Air Transport World

Building for the 'new era;' Japan Airlines is suffering from Gulf War, recession and economic problems but expansion for post-1995 is moving ahead. (Company Profile)

Japan Airlines is flying in some rough air, with troubling uncertainties, the biggest of which is where the air mass itself, the Japanese economy, is going: Up, down or many combinations, including sideways.

JAL is in much the same situation as its chief rival, All Nippon Airways (ATW, 5/92), only worse. Things are getting a bit shaky, especially with the economy. But both airlines know they must prepare for the big changes that lie ahead when the new Japanese airport capacity becomes available in the mid-1990s. Despite the short-term setbacks, JAL plans to be a formidable contender in the int'l airline arena, whatever the challenges beyond 1995.

The Gulf War and the economic recession in the U.S. and the U.K. hurt Japan Airlines much more than it did ANA. As JAL's managing director-int'l marketing, Mitsuo Ando said in a speech earlier this year: "Operation Desert Storm was followed by Operation Deserting Passenger." JAL relies mostly on its int'l service --67.7% of revenue--where most of the economic down-turns have centered over the past two years, rather than in the domestic market where ANA dominates. In terms of revenue passenger-kilometers, it gets 76.1% of its traffic from int'l operations. Most of its traffic declines, diminishing yields and increased operating expenses have occurred on its int'l routes.

JAL's int'l traffic is only starting to recover from the setbacks it suffered in FY90, which included drops of 39.3% and 33.1% in February and March, 1991 RPKs. Int'l RPKs actually showed gains of 4.3% for FY91, the year just ended on March 31. Int'l passenger boardings rose 5.4% during the period.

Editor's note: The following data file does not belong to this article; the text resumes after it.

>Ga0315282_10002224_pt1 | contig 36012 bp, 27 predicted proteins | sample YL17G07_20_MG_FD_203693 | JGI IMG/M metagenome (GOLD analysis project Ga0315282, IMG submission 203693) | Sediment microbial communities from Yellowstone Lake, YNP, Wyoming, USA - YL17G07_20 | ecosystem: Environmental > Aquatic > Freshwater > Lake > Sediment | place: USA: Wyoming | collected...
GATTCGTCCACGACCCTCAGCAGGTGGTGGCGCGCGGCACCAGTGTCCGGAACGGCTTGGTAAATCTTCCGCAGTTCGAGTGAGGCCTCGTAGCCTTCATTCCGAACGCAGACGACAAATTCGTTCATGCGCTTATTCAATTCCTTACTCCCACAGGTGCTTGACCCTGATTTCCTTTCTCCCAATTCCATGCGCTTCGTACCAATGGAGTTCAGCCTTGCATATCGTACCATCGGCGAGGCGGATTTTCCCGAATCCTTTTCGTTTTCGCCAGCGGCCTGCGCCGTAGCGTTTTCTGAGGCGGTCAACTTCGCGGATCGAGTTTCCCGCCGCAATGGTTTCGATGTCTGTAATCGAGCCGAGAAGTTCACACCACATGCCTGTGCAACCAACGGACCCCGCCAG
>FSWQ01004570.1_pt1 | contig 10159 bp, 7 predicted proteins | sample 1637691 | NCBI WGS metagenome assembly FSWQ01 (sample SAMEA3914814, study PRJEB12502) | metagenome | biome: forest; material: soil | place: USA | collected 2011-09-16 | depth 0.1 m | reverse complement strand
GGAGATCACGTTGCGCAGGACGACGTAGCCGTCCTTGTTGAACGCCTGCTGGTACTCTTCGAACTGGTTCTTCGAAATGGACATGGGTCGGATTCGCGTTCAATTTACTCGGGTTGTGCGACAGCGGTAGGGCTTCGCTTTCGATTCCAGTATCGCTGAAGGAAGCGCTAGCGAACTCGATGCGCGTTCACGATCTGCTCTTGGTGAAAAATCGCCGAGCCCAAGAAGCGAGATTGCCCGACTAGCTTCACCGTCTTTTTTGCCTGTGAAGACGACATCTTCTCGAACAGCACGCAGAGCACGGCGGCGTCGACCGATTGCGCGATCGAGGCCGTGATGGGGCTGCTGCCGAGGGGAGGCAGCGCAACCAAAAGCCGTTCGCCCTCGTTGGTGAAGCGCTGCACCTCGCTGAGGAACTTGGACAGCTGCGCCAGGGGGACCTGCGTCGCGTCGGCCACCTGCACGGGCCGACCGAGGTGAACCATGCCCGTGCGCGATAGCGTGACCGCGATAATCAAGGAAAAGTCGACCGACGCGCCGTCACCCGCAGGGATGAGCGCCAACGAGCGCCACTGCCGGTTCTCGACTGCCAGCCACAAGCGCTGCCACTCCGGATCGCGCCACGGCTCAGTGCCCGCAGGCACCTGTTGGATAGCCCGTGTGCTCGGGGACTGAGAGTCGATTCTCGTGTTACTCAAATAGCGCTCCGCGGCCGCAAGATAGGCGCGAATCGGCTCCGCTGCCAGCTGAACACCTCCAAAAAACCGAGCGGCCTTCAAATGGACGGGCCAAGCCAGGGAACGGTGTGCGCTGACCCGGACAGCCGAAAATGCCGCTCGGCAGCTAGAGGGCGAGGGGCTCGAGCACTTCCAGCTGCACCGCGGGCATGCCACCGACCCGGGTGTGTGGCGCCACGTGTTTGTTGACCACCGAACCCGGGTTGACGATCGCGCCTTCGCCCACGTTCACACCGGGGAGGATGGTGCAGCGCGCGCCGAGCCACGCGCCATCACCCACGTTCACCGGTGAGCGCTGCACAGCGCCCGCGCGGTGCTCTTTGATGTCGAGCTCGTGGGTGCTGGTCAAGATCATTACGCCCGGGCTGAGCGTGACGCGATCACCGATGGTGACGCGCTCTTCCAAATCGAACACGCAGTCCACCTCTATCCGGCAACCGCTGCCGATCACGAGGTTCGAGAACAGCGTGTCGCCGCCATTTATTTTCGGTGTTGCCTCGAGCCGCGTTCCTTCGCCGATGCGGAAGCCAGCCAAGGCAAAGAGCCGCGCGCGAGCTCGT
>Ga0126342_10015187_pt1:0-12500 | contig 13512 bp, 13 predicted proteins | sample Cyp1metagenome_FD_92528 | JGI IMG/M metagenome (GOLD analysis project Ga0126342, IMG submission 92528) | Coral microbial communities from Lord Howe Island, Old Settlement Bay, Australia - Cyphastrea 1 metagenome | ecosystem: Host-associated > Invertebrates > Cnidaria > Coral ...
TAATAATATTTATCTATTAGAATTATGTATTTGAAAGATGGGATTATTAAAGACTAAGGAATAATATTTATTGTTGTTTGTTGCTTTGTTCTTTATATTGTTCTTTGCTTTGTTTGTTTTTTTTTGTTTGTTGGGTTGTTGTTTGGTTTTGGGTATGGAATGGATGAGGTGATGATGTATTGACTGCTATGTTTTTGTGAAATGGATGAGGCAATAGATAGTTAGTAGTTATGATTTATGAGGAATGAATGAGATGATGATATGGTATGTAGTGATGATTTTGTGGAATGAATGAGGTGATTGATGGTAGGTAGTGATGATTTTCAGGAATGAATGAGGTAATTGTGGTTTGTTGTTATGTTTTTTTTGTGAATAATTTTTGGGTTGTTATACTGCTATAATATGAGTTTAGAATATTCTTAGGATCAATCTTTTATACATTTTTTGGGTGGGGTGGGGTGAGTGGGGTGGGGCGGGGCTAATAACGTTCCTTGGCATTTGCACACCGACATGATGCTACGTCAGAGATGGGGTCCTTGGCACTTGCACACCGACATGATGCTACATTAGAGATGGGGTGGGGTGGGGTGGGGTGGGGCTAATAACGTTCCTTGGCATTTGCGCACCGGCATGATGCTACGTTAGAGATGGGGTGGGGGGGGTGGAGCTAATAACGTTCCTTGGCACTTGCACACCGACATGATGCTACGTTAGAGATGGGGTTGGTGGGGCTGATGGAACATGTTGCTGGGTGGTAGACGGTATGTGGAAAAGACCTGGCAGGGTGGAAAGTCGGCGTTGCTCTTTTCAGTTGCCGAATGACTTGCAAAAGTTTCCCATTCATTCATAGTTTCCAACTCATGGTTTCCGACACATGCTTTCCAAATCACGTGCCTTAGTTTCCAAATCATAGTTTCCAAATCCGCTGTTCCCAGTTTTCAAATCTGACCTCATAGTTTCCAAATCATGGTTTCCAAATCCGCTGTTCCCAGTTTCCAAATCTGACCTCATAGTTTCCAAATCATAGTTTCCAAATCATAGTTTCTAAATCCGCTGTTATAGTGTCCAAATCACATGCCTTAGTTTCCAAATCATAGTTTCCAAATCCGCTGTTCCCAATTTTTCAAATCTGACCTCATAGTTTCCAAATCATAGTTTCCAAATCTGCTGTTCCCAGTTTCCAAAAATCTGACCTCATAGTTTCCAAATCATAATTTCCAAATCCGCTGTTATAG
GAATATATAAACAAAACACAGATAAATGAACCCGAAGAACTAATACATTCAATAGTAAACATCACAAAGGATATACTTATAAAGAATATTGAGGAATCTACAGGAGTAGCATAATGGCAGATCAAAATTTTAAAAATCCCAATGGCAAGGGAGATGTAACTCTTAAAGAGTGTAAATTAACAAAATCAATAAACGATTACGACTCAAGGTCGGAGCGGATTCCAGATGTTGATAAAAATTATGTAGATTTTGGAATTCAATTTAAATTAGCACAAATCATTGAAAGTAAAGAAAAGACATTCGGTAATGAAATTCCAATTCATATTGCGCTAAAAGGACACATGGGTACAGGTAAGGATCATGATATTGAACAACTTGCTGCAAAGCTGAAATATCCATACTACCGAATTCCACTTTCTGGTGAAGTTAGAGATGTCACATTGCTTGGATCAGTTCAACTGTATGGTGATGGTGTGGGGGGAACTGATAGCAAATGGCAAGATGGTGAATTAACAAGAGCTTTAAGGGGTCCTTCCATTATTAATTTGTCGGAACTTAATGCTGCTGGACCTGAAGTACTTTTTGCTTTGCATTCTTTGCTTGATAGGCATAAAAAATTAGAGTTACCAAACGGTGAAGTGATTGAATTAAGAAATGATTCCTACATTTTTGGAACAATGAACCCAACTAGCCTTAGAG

Late last year, JAL Chairman Susumu Yamaji was estimating that the Gulf War and slumping economies had cost his airline about $300 million in profits. Although financial returns were not yet final at this writing, JAL officials were estimating that at best, the airline would break even for its FY91, which ended last March 31. That is a severe decline from the $253.8 million operating profit reported for FY90, and far down from the more than $600 million operating profits for each of the preceding two years.

Increased fuel costs on int'l sectors helped drive operating expenses up 13% in FY90 and 16% in FY89. Things improved significantly in the financial year just concluded as expenses actually declined 8.3%. Unfortunately, revenues declined 10.7% as yields were seriously eroded by slumping business traffic. For example, for the 9-month April-December, 1991 period, JAL's firstclass passenger traffic declined 21%; business class was down 8%, while economy class actually increased 3%. The result was a 4.6% decline in int'l passenger revenue while int'l passenger traffic actually increased about 5.4% during the year just ended last March 31.

JAL's cargo program also was hurt by the war and general bad economic times. The airline is the third-largest air-cargo carrier in the world and about 17% of its revenue comes from cargo. Its int'l cargo traffic and revenue fell off about 2% and 6.5% respectively in FY91. …

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